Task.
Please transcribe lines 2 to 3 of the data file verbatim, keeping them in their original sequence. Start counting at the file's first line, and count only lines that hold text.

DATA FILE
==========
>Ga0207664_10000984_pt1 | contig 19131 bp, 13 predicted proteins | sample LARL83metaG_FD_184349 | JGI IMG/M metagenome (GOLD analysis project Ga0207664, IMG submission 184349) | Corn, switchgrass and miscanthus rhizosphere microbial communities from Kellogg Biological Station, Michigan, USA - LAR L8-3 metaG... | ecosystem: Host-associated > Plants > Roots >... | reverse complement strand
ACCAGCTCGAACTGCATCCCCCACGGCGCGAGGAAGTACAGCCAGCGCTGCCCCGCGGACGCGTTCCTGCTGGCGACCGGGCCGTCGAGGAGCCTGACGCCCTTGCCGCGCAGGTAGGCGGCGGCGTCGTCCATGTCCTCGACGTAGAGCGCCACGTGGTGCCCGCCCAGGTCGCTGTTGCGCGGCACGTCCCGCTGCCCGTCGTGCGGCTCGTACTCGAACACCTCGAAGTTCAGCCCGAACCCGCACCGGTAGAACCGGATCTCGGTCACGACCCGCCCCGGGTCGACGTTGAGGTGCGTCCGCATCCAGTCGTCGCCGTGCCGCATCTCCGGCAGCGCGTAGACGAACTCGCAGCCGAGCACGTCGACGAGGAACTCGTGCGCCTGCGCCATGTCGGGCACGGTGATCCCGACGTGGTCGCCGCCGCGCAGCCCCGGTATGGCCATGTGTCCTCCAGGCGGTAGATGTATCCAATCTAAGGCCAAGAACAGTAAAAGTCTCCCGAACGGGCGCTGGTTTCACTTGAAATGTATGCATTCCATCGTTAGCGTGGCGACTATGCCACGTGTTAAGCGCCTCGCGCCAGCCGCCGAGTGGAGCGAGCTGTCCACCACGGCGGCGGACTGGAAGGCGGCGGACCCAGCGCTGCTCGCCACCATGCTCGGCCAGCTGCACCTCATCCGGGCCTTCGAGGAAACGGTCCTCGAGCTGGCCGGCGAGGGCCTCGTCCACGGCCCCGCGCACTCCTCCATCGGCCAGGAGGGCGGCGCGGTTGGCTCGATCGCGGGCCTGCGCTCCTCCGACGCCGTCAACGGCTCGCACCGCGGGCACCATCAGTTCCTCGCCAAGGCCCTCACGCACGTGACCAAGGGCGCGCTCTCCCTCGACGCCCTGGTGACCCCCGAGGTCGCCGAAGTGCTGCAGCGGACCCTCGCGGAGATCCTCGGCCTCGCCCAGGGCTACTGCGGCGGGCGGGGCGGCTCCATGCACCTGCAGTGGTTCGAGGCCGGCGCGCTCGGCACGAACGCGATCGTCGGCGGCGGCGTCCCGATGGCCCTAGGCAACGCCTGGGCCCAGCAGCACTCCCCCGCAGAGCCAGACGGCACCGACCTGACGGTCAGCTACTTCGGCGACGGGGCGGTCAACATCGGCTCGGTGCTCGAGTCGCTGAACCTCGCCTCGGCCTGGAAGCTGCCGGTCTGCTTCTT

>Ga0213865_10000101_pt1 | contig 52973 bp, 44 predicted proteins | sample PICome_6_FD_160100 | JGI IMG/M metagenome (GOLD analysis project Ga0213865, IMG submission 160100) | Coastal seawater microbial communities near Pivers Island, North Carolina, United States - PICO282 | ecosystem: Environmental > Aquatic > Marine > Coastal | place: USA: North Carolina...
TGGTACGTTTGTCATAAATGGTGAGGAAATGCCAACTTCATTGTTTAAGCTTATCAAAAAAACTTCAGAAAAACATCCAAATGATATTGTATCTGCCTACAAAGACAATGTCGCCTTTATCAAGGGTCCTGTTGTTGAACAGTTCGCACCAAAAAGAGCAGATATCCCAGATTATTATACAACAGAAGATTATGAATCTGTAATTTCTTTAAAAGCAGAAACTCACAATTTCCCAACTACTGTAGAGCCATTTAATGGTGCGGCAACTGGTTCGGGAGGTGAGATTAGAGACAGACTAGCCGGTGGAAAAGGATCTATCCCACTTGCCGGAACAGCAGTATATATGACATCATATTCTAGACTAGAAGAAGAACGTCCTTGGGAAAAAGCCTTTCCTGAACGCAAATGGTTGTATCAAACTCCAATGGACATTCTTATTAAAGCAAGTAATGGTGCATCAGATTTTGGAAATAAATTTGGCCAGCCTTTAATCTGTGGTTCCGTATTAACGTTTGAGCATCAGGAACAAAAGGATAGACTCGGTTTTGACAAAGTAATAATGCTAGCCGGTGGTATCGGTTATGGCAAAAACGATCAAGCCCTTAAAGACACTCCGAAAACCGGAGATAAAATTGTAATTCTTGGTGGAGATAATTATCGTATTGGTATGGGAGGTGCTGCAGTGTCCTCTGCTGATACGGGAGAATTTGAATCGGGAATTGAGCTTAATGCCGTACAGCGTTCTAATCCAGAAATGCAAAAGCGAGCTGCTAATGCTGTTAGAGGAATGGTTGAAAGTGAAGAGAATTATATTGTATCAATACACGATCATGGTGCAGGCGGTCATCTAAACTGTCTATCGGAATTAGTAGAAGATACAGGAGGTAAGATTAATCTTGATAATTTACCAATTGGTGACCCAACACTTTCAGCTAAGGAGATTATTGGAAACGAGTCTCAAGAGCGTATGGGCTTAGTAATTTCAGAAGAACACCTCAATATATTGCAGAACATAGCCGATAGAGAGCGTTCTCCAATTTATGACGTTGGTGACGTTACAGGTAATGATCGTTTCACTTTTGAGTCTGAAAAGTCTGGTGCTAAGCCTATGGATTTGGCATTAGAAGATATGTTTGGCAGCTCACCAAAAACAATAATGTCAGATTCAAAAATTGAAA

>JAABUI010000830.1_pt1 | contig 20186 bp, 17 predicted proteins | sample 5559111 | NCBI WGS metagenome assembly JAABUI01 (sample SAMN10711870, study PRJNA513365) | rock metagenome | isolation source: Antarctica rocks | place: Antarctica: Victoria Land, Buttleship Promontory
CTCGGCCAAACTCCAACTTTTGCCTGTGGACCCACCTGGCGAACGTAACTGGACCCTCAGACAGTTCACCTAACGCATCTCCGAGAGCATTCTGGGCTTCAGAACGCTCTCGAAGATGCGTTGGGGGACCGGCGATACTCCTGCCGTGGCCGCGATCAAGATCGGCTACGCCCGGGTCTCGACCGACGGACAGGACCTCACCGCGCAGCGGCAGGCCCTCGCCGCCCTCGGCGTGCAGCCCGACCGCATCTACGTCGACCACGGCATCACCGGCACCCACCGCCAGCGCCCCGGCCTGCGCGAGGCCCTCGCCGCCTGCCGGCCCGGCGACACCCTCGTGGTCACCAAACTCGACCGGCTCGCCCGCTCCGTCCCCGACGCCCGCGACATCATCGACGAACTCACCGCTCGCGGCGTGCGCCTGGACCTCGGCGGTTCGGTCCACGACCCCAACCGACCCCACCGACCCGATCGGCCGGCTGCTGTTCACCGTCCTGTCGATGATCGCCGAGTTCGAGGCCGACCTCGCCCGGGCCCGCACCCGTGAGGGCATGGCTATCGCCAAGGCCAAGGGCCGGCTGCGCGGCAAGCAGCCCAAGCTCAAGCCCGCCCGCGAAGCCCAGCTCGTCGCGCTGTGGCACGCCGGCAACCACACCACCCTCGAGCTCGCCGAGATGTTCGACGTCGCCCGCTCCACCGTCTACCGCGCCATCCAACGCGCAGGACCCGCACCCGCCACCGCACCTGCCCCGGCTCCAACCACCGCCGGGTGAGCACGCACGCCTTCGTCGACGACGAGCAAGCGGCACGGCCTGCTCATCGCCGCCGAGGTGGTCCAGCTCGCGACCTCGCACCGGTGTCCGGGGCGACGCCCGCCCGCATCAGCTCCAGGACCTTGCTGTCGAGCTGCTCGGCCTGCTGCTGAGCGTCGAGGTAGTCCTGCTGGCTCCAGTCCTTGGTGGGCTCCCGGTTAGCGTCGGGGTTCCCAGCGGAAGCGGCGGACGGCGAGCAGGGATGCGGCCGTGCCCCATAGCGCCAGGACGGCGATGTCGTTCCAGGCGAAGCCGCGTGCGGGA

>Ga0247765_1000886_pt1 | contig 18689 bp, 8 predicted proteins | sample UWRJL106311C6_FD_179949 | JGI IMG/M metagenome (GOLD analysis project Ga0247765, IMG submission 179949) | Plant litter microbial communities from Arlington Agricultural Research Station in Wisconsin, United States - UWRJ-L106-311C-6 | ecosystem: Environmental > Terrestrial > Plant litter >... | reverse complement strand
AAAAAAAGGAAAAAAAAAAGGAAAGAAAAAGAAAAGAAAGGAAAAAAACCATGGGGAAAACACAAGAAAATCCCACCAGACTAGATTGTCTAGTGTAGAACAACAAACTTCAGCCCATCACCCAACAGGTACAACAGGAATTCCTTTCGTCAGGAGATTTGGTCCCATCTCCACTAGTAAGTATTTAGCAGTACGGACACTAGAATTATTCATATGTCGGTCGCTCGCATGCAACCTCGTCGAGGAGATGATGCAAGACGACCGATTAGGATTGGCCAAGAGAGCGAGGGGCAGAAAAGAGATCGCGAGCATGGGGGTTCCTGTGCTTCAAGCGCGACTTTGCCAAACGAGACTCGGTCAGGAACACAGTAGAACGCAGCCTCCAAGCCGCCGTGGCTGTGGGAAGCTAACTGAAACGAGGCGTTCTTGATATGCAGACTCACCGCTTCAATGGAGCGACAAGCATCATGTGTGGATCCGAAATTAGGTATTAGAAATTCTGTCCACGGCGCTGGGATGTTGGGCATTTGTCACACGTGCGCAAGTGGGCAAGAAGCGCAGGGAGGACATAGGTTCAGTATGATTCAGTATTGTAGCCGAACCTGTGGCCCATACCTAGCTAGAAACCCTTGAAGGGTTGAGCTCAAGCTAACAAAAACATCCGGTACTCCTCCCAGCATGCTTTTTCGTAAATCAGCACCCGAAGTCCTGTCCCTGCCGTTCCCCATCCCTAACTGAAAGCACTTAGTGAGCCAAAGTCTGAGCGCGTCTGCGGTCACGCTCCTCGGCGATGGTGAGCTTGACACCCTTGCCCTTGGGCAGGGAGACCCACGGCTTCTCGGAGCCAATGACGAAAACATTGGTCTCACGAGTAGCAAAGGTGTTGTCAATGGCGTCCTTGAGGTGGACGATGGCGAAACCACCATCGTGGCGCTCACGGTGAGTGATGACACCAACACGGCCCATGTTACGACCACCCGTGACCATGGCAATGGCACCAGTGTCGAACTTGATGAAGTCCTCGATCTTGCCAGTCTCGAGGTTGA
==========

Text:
ACCAGCTCGAACTGCATCCCCCACGGCGCGAGGAAGTACAGCCAGCGCTGCCCCGCGGACGCGTTCCTGCTGGCGACCGGGCCGTCGAGGAGCCTGACGCCCTTGCCGCGCAGGTAGGCGGCGGCGTCGTCCATGTCCTCGACGTAGAGCGCCACGTGGTGCCCGCCCAGGTCGCTGTTGCGCGGCACGTCCCGCTGCCCGTCGTGCGGCTCGTACTCGAACACCTCGAAGTTCAGCCCGAACCCGCACCGGTAGAACCGGATCTCGGTCACGACCCGCCCCGGGTCGACGTTGAGGTGCGTCCGCATCCAGTCGTCGCCGTGCCGCATCTCCGGCAGCGCGTAGACGAACTCGCAGCCGAGCACGTCGACGAGGAACTCGTGCGCCTGCGCCATGTCGGGCACGGTGATCCCGACGTGGTCGCCGCCGCGCAGCCCCGGTATGGCCATGTGTCCTCCAGGCGGTAGATGTATCCAATCTAAGGCCAAGAACAGTAAAAGTCTCCCGAACGGGCGCTGGTTTCACTTGAAATGTATGCATTCCATCGTTAGCGTGGCGACTATGCCACGTGTTAAGCGCCTCGCGCCAGCCGCCGAGTGGAGCGAGCTGTCCACCACGGCGGCGGACTGGAAGGCGGCGGACCCAGCGCTGCTCGCCACCATGCTCGGCCAGCTGCACCTCATCCGGGCCTTCGAGGAAACGGTCCTCGAGCTGGCCGGCGAGGGCCTCGTCCACGGCCCCGCGCACTCCTCCATCGGCCAGGAGGGCGGCGCGGTTGGCTCGATCGCGGGCCTGCGCTCCTCCGACGCCGTCAACGGCTCGCACCGCGGGCACCATCAGTTCCTCGCCAAGGCCCTCACGCACGTGACCAAGGGCGCGCTCTCCCTCGACGCCCTGGTGACCCCCGAGGTCGCCGAAGTGCTGCAGCGGACCCTCGCGGAGATCCTCGGCCTCGCCCAGGGCTACTGCGGCGGGCGGGGCGGCTCCATGCACCTGCAGTGGTTCGAGGCCGGCGCGCTCGGCACGAACGCGATCGTCGGCGGCGGCGTCCCGATGGCCCTAGGCAACGCCTGGGCCCAGCAGCACTCCCCCGCAGAGCCAGACGGCACCGACCTGACGGTCAGCTACTTCGGCGACGGGGCGGTCAACATCGGCTCGGTGCTCGAGTCGCTGAACCTCGCCTCGGCCTGGAAGCTGCCGGTCTGCTTCTT

>Ga0213865_10000101_pt1 | contig 52973 bp, 44 predicted proteins | sample PICome_6_FD_160100 | JGI IMG/M metagenome (GOLD analysis project Ga0213865, IMG submission 160100) | Coastal seawater microbial communities near Pivers Island, North Carolina, United States - PICO282 | ecosystem: Environmental > Aquatic > Marine > Coastal | place: USA: North Carolina...